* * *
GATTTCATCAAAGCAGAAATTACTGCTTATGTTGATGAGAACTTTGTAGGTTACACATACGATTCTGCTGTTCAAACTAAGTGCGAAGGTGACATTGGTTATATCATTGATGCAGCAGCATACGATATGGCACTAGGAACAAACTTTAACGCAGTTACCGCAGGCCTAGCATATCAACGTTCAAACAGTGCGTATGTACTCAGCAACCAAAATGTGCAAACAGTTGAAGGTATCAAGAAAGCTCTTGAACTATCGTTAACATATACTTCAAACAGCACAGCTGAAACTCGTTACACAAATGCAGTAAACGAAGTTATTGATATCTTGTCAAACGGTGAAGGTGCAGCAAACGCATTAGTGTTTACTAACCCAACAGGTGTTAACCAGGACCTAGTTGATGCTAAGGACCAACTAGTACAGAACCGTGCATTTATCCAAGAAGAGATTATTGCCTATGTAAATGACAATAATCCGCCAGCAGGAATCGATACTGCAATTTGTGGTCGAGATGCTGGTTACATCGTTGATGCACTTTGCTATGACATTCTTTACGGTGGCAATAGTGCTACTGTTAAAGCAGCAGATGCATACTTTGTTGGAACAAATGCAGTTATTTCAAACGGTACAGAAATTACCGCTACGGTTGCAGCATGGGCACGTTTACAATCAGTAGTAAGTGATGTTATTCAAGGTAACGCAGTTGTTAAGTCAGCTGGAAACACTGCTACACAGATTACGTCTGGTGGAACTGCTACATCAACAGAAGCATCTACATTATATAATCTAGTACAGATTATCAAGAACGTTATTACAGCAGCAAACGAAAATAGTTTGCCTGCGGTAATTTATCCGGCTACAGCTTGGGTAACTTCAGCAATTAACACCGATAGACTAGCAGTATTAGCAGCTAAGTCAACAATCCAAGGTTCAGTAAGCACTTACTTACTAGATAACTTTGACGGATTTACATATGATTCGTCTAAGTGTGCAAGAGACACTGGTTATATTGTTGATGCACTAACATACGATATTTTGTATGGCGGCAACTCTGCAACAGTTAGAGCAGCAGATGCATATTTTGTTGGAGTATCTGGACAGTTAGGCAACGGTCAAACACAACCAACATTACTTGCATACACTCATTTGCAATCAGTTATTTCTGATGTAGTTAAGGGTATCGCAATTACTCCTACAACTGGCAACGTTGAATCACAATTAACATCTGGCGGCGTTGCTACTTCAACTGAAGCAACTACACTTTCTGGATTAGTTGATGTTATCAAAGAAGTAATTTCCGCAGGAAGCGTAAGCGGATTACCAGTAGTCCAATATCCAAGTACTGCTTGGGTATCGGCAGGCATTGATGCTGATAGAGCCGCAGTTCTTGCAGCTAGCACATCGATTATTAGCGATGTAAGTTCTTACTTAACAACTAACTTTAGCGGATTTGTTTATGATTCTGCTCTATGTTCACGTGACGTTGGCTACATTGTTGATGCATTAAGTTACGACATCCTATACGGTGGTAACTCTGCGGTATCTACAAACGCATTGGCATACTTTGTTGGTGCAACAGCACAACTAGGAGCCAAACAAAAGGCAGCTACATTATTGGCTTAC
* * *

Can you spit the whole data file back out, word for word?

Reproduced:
GATTTCATCAAAGCAGAAATTACTGCTTATGTTGATGAGAACTTTGTAGGTTACACATACGATTCTGCTGTTCAAACTAAGTGCGAAGGTGACATTGGTTATATCATTGATGCAGCAGCATACGATATGGCACTAGGAACAAACTTTAACGCAGTTACCGCAGGCCTAGCATATCAACGTTCAAACAGTGCGTATGTACTCAGCAACCAAAATGTGCAAACAGTTGAAGGTATCAAGAAAGCTCTTGAACTATCGTTAACATATACTTCAAACAGCACAGCTGAAACTCGTTACACAAATGCAGTAAACGAAGTTATTGATATCTTGTCAAACGGTGAAGGTGCAGCAAACGCATTAGTGTTTACTAACCCAACAGGTGTTAACCAGGACCTAGTTGATGCTAAGGACCAACTAGTACAGAACCGTGCATTTATCCAAGAAGAGATTATTGCCTATGTAAATGACAATAATCCGCCAGCAGGAATCGATACTGCAATTTGTGGTCGAGATGCTGGTTACATCGTTGATGCACTTTGCTATGACATTCTTTACGGTGGCAATAGTGCTACTGTTAAAGCAGCAGATGCATACTTTGTTGGAACAAATGCAGTTATTTCAAACGGTACAGAAATTACCGCTACGGTTGCAGCATGGGCACGTTTACAATCAGTAGTAAGTGATGTTATTCAAGGTAACGCAGTTGTTAAGTCAGCTGGAAACACTGCTACACAGATTACGTCTGGTGGAACTGCTACATCAACAGAAGCATCTACATTATATAATCTAGTACAGATTATCAAGAACGTTATTACAGCAGCAAACGAAAATAGTTTGCCTGCGGTAATTTATCCGGCTACAGCTTGGGTAACTTCAGCAATTAACACCGATAGACTAGCAGTATTAGCAGCTAAGTCAACAATCCAAGGTTCAGTAAGCACTTACTTACTAGATAACTTTGACGGATTTACATATGATTCGTCTAAGTGTGCAAGAGACACTGGTTATATTGTTGATGCACTAACATACGATATTTTGTATGGCGGCAACTCTGCAACAGTTAGAGCAGCAGATGCATATTTTGTTGGAGTATCTGGACAGTTAGGCAACGGTCAAACACAACCAACATTACTTGCATACACTCATTTGCAATCAGTTATTTCTGATGTAGTTAAGGGTATCGCAATTACTCCTACAACTGGCAACGTTGAATCACAATTAACATCTGGCGGCGTTGCTACTTCAACTGAAGCAACTACACTTTCTGGATTAGTTGATGTTATCAAAGAAGTAATTTCCGCAGGAAGCGTAAGCGGATTACCAGTAGTCCAATATCCAAGTACTGCTTGGGTATCGGCAGGCATTGATGCTGATAGAGCCGCAGTTCTTGCAGCTAGCACATCGATTATTAGCGATGTAAGTTCTTACTTAACAACTAACTTTAGCGGATTTGTTTATGATTCTGCTCTATGTTCACGTGACGTTGGCTACATTGTTGATGCATTAAGTTACGACATCCTATACGGTGGTAACTCTGCGGTATCTACAAACGCATTGGCATACTTTGTTGGTGCAACAGCACAACTAGGAGCCAAACAAAAGGCAGCTACATTATTGGCTTAC